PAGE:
Friday, August 12, 2011


Raising silkworms is a tradition at our son's preschool. There are several mulberry trees there so it makes keeping them really easy.

For us it was a little more difficult because we don't have a nearby mulberry tree that we know of so we had to keep a sharp eye out for them when we needed to harvest leaves in order to keep our caterpillars happy and healthy.

Once they started to spin their cocoons I started to think about harvesting the silk.
Eventually all of our caterpillars turned into moths and we were left with empty cocoons. Like chickens - the moths have lost the ability to fly so you can keep them in a box like we did quite easily. The traditional way to harvest the silk is to boil the cocoons pupae and all before the moths emerge leaving only enough to lay eggs for the next cycle.

The moths are really cute once the emerge from the cocoons. The don't have mouths and only live for about two weeks with nothing to do but procreate. We have far more eggs than we need for next year so we might choose to boil some pupae before they hatch. Some people even eat them but I'd have to be pretty hungry for that to happen. We let all of ours come out before I decided to try to make some thread from the cocoons. Even though I have no experience and did no research, it worked pretty well. I'll write about that in tomorrow's post.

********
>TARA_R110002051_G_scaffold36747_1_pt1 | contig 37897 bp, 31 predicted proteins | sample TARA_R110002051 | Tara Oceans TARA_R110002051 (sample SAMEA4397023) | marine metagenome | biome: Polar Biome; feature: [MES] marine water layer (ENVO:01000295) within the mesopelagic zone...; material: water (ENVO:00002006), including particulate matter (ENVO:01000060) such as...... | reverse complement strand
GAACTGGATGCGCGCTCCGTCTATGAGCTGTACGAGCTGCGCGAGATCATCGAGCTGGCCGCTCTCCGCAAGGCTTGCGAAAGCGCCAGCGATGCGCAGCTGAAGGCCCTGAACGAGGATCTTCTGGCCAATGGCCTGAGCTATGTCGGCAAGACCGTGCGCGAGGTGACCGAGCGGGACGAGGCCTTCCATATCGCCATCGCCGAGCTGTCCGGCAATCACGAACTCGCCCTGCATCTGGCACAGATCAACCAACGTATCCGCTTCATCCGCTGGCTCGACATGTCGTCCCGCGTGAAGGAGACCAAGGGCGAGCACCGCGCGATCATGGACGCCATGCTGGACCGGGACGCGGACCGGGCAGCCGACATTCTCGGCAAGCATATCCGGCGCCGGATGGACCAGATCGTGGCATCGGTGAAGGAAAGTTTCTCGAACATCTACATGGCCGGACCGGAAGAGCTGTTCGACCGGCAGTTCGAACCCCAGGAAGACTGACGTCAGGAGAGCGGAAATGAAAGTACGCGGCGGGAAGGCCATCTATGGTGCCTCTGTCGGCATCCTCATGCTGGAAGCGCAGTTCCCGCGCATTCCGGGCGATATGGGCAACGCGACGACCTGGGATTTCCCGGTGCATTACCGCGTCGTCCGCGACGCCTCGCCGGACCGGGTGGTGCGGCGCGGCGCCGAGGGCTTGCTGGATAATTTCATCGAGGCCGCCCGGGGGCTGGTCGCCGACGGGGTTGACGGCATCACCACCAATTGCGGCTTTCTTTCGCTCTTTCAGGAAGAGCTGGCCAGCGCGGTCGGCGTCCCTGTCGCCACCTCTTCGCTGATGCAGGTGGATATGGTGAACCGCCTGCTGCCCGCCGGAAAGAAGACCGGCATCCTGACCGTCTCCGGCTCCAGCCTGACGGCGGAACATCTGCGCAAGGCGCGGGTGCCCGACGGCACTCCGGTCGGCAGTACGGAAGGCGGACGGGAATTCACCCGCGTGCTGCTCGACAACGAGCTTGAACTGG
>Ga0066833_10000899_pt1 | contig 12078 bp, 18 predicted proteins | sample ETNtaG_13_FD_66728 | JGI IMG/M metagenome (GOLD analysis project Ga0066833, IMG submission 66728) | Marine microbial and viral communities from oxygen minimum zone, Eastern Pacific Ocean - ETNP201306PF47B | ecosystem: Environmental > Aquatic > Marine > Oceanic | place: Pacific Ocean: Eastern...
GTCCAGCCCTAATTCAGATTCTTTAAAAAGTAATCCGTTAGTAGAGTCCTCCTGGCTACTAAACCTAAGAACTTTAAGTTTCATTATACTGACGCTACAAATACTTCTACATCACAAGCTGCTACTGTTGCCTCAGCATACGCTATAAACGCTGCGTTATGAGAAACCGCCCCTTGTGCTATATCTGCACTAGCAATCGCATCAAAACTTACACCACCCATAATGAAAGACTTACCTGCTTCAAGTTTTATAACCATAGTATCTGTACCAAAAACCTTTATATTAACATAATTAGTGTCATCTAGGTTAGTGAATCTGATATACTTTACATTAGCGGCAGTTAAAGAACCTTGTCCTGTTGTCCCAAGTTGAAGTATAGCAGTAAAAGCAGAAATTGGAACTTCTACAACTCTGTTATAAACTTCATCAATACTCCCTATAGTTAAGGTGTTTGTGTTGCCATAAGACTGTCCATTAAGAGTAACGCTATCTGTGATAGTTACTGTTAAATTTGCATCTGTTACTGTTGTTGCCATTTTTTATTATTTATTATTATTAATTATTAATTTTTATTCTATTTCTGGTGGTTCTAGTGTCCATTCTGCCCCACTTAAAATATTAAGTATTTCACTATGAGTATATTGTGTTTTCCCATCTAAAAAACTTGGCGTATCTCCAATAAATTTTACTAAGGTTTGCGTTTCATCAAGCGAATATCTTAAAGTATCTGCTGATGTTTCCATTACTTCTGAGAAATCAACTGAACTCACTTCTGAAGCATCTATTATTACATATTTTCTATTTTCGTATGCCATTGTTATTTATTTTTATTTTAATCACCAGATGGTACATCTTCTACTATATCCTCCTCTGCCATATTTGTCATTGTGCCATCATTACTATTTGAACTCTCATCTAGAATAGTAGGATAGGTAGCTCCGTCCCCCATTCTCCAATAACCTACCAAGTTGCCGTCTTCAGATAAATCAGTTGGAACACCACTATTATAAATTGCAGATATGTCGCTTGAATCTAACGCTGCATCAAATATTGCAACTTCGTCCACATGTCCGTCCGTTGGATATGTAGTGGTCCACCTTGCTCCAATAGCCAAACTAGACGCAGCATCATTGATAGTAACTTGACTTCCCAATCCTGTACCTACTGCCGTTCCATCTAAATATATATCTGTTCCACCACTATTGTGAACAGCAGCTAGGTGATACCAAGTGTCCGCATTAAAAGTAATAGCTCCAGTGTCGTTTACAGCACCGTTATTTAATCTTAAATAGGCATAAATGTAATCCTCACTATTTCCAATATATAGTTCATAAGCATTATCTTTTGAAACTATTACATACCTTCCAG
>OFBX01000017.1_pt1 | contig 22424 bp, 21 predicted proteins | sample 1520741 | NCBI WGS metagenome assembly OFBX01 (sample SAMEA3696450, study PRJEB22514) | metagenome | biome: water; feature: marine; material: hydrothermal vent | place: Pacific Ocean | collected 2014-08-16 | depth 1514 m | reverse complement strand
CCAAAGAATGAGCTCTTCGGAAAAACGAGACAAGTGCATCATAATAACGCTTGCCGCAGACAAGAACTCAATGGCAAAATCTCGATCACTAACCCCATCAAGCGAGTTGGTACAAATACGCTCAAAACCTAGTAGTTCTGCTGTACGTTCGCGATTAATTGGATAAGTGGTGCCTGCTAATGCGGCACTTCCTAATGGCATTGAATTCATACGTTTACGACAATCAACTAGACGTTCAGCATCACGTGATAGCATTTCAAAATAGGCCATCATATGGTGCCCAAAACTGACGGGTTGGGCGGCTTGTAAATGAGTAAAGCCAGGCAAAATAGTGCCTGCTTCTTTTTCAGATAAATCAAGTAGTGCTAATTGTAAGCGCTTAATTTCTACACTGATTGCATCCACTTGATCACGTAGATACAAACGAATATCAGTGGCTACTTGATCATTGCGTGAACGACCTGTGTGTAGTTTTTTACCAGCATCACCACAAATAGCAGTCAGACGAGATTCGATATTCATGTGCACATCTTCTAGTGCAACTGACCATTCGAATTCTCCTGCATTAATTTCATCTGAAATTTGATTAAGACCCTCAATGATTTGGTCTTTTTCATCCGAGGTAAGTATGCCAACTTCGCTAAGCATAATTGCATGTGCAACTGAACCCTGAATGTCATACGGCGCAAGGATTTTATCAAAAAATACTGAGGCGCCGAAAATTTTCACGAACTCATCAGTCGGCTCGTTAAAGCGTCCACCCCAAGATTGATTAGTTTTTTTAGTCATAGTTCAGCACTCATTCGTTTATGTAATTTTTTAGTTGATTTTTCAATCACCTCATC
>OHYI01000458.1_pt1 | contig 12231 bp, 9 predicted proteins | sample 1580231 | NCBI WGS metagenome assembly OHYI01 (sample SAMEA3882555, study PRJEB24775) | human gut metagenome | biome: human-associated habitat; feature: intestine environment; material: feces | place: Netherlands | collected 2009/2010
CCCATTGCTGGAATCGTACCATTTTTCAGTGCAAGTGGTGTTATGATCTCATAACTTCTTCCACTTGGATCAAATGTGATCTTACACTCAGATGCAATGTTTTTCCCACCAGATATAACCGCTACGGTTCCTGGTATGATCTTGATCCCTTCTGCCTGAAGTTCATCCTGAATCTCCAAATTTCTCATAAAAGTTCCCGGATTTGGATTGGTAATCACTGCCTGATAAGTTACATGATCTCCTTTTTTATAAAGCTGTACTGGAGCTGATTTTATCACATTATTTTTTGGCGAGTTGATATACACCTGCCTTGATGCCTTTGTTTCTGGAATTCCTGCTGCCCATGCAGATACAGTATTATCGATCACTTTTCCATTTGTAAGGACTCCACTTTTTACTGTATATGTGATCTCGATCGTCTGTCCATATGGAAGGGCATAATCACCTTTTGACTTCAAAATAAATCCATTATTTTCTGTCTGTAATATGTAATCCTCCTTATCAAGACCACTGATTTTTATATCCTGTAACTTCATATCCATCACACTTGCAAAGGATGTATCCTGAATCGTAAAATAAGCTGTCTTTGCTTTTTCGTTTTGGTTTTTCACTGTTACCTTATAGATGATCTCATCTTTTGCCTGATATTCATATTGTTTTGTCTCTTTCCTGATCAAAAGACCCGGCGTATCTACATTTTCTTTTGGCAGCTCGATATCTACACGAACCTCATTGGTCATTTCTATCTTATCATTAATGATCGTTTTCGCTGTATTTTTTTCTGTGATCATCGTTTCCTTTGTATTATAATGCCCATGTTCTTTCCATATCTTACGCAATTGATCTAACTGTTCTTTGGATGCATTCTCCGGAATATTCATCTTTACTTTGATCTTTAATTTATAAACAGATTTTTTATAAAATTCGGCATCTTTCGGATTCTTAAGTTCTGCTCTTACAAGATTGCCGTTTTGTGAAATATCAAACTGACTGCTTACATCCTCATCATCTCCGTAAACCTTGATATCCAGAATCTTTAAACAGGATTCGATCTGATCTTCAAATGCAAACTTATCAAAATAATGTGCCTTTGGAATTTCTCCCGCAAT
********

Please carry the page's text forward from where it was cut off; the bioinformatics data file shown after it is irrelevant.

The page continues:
1. That is so cool! I have been interested in raising silk worms for a few years, after I saw this stunning lamp made out of the cocoons and realized there were so many options. Don't they need a special climate or conditions to raise? Or do you just plop them in a mulberry tree and they do their thing?

  2. We just put them in a box in the house on a table and fed them mulberry leaves. If you put them outside in a tree I think you'd loose a lot of them to birds. The moths don't fly but they make a little bit of fluttering noise. It's pretty fun and super easy if you have access to mulberry leaves.

  3. Oh, that is very exciting! Where did you get your silk worms from?

  4. A friend (Kelly) gave some of her surplus to Julia. Now we have eggs coming out of our ears. 20 or 30 will multiply into hundreds in one cycle. I think you can buy them online though.

  5. Okay, thanks! I'll look around.


Note: Only a member of this blog may post a comment.